Rather than helping homeless people, sweeps target them in the name of “law and order” by destroying their homes, trashing their property, and forcing them to pack up their belongings and move. Sweeps displace some of the most marginalized members of our society and move them further away from services that could provide help, and the neighborhoods they know. They often result in the loss of documents, medicine, and other items homeless people need, and they sever the connections required to build trust and provide meaningful assistance. Instead of sweeps, the city should provide housing where homeless people can access the services they need from experienced professionals.
Although our homeless friends are often blamed for the accumulation of trash under the BQE, the problem is largely the result of illegal dumping from vehicles and the many construction sites and industrial production facilities in the area. In addition, numerous cars have been abandoned there, alongside household appliances and furniture dumped by car and truck drivers. Film crews frequently leave set materials, perishable food, and other trash, and an autobody shop consistently uses the roadway underneath the BQE and the sidewalk alongside Meeker Avenue as its personal parking lot, blocking in cars and impeding pedestrians. In lieu of effective management by the city, our homeless neighbors have acted as stewards of the space, and have worked hard in between and during cleanups to collect and dispose of trash, sweep stagnant pools of water, and clear the sidewalks and roadways of debris. This has improved the area for everyone.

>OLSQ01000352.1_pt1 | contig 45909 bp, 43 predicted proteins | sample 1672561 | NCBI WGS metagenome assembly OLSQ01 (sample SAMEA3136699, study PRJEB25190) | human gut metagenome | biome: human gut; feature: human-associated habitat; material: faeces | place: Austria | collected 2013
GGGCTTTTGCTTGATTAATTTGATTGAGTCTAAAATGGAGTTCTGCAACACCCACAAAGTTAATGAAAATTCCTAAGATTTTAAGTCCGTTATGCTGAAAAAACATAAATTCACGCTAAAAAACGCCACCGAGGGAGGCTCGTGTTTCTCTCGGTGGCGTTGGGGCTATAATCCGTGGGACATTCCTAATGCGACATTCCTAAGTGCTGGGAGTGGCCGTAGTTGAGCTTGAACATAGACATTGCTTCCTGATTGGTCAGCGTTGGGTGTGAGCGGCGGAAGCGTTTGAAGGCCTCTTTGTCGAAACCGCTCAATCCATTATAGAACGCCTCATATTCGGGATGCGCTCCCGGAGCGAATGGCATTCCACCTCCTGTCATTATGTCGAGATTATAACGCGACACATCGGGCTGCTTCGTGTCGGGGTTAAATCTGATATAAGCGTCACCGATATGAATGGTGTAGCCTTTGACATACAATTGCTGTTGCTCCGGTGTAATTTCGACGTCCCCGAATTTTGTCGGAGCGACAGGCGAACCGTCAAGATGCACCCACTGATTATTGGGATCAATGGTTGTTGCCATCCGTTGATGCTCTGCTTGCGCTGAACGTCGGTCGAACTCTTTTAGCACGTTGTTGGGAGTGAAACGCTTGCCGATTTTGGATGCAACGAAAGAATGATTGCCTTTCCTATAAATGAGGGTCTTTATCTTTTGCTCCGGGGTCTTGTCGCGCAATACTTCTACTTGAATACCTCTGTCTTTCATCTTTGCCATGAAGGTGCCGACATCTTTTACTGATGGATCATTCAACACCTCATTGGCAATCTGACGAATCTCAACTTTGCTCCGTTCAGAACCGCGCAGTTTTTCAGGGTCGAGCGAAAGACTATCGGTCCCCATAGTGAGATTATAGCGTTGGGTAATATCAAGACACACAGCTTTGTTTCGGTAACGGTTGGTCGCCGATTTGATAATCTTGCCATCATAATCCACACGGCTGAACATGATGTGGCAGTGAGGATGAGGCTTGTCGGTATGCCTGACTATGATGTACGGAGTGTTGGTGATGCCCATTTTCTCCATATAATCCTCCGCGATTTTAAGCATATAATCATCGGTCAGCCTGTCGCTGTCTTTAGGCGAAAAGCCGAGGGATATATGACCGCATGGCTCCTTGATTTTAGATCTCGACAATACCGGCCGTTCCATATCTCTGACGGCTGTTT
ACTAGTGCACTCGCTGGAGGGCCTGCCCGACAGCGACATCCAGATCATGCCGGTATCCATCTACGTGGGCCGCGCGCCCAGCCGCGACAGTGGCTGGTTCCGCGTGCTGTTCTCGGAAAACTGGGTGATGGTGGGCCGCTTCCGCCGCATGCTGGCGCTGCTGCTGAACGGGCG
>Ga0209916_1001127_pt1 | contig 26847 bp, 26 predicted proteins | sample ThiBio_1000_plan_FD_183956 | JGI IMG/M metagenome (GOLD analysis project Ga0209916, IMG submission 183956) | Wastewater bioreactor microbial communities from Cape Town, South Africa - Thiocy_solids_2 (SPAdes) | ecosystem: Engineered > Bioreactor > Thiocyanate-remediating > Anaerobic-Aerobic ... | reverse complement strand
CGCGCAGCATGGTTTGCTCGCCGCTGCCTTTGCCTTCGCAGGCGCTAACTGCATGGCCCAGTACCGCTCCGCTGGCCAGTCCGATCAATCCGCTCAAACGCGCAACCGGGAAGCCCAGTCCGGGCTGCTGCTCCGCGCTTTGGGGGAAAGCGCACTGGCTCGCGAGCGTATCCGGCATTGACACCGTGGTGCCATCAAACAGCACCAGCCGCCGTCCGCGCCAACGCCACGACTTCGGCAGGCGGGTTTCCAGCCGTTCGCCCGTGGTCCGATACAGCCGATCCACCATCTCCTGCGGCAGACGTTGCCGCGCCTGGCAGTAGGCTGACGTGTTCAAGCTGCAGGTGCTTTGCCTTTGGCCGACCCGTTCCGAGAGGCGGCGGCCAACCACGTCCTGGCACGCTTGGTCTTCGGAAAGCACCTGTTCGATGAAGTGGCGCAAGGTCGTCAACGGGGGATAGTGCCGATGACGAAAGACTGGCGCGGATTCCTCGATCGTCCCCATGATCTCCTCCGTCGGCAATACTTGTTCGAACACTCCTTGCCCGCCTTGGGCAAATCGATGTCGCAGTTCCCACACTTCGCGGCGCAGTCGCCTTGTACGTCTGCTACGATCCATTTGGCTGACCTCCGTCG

Despite its shortcomings, a lively community of neighbors makes use of the underpass to live, work, and play. Some neighbors collect and sort scrap metal and recycling. Others use the area to work on their cars or motorcycles, take their lunch breaks between driving gigs, or enjoy biking, walking, and skateboarding. Tour buses and other large vehicles use the roadway as a rest stop and parking lot, and our homeless neighbors seek refuge there.
As the weather gets warmer, and construction on the bike lanes and electric vehicle charging stations proceeds, we can expect even more activity under the BQE. To accommodate this increased traffic, the city should replace the public bathrooms removed during the pandemic, install trash receptacles along the sidewalk, and make regular trash pick ups. Instead of scapegoating our homeless neighbors or continuing to harm them with violent sweeps, Sanitation should work with them to make the area functional and enjoyable for everyone. Finally, Greenpoint should expand the services our neighbors need to survive and stay well including harm reduction and outreach services, food pantries, and more and better low-barrier shelter beds and private rooms.
Op-eds are submitted by community members and do not necessarily reflect the views or beliefs of Greenpointers staff. Email firstname.lastname@example.org for a chance to publish your opinion.